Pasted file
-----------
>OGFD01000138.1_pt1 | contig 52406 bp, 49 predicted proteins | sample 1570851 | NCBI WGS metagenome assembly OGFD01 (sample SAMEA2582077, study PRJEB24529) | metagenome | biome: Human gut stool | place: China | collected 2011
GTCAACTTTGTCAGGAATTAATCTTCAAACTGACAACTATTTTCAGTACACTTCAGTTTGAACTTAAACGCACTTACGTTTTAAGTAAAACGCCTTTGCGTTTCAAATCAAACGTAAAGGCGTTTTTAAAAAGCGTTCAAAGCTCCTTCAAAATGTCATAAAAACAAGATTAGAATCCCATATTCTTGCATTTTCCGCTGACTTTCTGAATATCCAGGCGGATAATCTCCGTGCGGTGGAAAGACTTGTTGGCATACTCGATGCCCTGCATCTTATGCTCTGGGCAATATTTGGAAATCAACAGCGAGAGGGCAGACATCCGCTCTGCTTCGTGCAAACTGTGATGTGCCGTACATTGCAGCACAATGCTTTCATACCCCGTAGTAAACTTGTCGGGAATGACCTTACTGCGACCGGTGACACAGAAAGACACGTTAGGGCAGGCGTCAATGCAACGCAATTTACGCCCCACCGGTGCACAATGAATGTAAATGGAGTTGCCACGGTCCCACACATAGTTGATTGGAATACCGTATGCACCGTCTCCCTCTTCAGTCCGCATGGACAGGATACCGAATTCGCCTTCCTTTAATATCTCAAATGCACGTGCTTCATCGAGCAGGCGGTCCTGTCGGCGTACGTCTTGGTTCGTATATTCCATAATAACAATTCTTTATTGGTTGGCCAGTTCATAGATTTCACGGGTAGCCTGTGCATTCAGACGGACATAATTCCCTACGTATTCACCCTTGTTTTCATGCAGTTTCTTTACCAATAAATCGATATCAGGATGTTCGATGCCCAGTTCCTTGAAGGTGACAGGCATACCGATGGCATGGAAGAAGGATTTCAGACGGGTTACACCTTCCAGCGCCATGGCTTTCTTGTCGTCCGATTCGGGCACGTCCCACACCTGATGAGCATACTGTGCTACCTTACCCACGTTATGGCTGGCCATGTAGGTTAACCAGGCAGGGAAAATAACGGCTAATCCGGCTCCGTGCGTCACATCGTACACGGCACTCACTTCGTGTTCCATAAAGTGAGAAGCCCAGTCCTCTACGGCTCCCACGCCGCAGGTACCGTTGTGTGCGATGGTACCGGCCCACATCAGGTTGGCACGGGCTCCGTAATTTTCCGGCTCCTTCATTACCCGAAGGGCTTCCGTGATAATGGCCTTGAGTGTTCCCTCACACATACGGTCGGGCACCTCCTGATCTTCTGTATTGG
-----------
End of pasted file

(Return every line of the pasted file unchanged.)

>OGFD01000138.1_pt1 | contig 52406 bp, 49 predicted proteins | sample 1570851 | NCBI WGS metagenome assembly OGFD01 (sample SAMEA2582077, study PRJEB24529) | metagenome | biome: Human gut stool | place: China | collected 2011
GTCAACTTTGTCAGGAATTAATCTTCAAACTGACAACTATTTTCAGTACACTTCAGTTTGAACTTAAACGCACTTACGTTTTAAGTAAAACGCCTTTGCGTTTCAAATCAAACGTAAAGGCGTTTTTAAAAAGCGTTCAAAGCTCCTTCAAAATGTCATAAAAACAAGATTAGAATCCCATATTCTTGCATTTTCCGCTGACTTTCTGAATATCCAGGCGGATAATCTCCGTGCGGTGGAAAGACTTGTTGGCATACTCGATGCCCTGCATCTTATGCTCTGGGCAATATTTGGAAATCAACAGCGAGAGGGCAGACATCCGCTCTGCTTCGTGCAAACTGTGATGTGCCGTACATTGCAGCACAATGCTTTCATACCCCGTAGTAAACTTGTCGGGAATGACCTTACTGCGACCGGTGACACAGAAAGACACGTTAGGGCAGGCGTCAATGCAACGCAATTTACGCCCCACCGGTGCACAATGAATGTAAATGGAGTTGCCACGGTCCCACACATAGTTGATTGGAATACCGTATGCACCGTCTCCCTCTTCAGTCCGCATGGACAGGATACCGAATTCGCCTTCCTTTAATATCTCAAATGCACGTGCTTCATCGAGCAGGCGGTCCTGTCGGCGTACGTCTTGGTTCGTATATTCCATAATAACAATTCTTTATTGGTTGGCCAGTTCATAGATTTCACGGGTAGCCTGTGCATTCAGACGGACATAATTCCCTACGTATTCACCCTTGTTTTCATGCAGTTTCTTTACCAATAAATCGATATCAGGATGTTCGATGCCCAGTTCCTTGAAGGTGACAGGCATACCGATGGCATGGAAGAAGGATTTCAGACGGGTTACACCTTCCAGCGCCATGGCTTTCTTGTCGTCCGATTCGGGCACGTCCCACACCTGATGAGCATACTGTGCTACCTTACCCACGTTATGGCTGGCCATGTAGGTTAACCAGGCAGGGAAAATAACGGCTAATCCGGCTCCGTGCGTCACATCGTACACGGCACTCACTTCGTGTTCCATAAAGTGAGAAGCCCAGTCCTCTACGGCTCCCACGCCGCAGGTACCGTTGTGTGCGATGGTACCGGCCCACATCAGGTTGGCACGGGCTCCGTAATTTTCCGGCTCCTTCATTACCCGAAGGGCTTCCGTGATAATGGCCTTGAGTGTTCCCTCACACATACGGTCGGGCACCTCCTGATCTTCTGTATTGG